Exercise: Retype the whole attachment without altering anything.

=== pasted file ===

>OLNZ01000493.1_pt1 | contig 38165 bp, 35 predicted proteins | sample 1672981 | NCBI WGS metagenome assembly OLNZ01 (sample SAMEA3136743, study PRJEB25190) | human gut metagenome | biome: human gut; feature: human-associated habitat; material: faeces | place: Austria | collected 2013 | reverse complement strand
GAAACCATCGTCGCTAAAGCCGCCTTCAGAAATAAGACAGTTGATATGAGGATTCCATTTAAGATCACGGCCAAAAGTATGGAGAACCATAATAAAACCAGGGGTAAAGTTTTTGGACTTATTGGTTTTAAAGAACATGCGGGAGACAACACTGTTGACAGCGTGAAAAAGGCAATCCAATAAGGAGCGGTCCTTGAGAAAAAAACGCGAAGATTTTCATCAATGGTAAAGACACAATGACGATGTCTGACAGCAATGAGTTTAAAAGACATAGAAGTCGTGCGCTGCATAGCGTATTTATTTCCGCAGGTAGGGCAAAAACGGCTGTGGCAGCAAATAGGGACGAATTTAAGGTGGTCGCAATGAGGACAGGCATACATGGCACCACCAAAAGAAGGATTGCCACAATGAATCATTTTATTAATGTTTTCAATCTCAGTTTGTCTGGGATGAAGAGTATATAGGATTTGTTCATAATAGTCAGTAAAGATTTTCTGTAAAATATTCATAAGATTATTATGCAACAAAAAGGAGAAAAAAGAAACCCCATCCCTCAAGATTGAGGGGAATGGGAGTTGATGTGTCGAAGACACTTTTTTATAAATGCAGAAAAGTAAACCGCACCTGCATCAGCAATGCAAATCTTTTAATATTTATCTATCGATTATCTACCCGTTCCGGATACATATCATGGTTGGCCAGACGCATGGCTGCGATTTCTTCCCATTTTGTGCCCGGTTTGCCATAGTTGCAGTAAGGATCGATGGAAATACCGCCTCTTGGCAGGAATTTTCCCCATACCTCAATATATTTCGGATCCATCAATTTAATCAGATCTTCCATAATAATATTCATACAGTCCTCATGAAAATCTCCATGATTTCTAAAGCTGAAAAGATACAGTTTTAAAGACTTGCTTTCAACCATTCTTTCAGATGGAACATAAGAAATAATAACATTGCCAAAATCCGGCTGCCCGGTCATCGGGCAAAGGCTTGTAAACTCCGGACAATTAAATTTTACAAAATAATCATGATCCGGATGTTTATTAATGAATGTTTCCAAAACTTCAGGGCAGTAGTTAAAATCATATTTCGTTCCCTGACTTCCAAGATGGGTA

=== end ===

>OLNZ01000493.1_pt1 | contig 38165 bp, 35 predicted proteins | sample 1672981 | NCBI WGS metagenome assembly OLNZ01 (sample SAMEA3136743, study PRJEB25190) | human gut metagenome | biome: human gut; feature: human-associated habitat; material: faeces | place: Austria | collected 2013 | reverse complement strand
GAAACCATCGTCGCTAAAGCCGCCTTCAGAAATAAGACAGTTGATATGAGGATTCCATTTAAGATCACGGCCAAAAGTATGGAGAACCATAATAAAACCAGGGGTAAAGTTTTTGGACTTATTGGTTTTAAAGAACATGCGGGAGACAACACTGTTGACAGCGTGAAAAAGGCAATCCAATAAGGAGCGGTCCTTGAGAAAAAAACGCGAAGATTTTCATCAATGGTAAAGACACAATGACGATGTCTGACAGCAATGAGTTTAAAAGACATAGAAGTCGTGCGCTGCATAGCGTATTTATTTCCGCAGGTAGGGCAAAAACGGCTGTGGCAGCAAATAGGGACGAATTTAAGGTGGTCGCAATGAGGACAGGCATACATGGCACCACCAAAAGAAGGATTGCCACAATGAATCATTTTATTAATGTTTTCAATCTCAGTTTGTCTGGGATGAAGAGTATATAGGATTTGTTCATAATAGTCAGTAAAGATTTTCTGTAAAATATTCATAAGATTATTATGCAACAAAAAGGAGAAAAAAGAAACCCCATCCCTCAAGATTGAGGGGAATGGGAGTTGATGTGTCGAAGACACTTTTTTATAAATGCAGAAAAGTAAACCGCACCTGCATCAGCAATGCAAATCTTTTAATATTTATCTATCGATTATCTACCCGTTCCGGATACATATCATGGTTGGCCAGACGCATGGCTGCGATTTCTTCCCATTTTGTGCCCGGTTTGCCATAGTTGCAGTAAGGATCGATGGAAATACCGCCTCTTGGCAGGAATTTTCCCCATACCTCAATATATTTCGGATCCATCAATTTAATCAGATCTTCCATAATAATATTCATACAGTCCTCATGAAAATCTCCATGATTTCTAAAGCTGAAAAGATACAGTTTTAAAGACTTGCTTTCAACCATTCTTTCAGATGGAACATAAGAAATAATAACATTGCCAAAATCCGGCTGCCCGGTCATCGGGCAAAGGCTTGTAAACTCCGGACAATTAAATTTTACAAAATAATCATGATCCGGATGTTTATTAATGAATGTTTCCAAAACTTCAGGGCAGTAGTTAAAATCATATTTCGTTCCCTGACTTCCAAGATGGGTA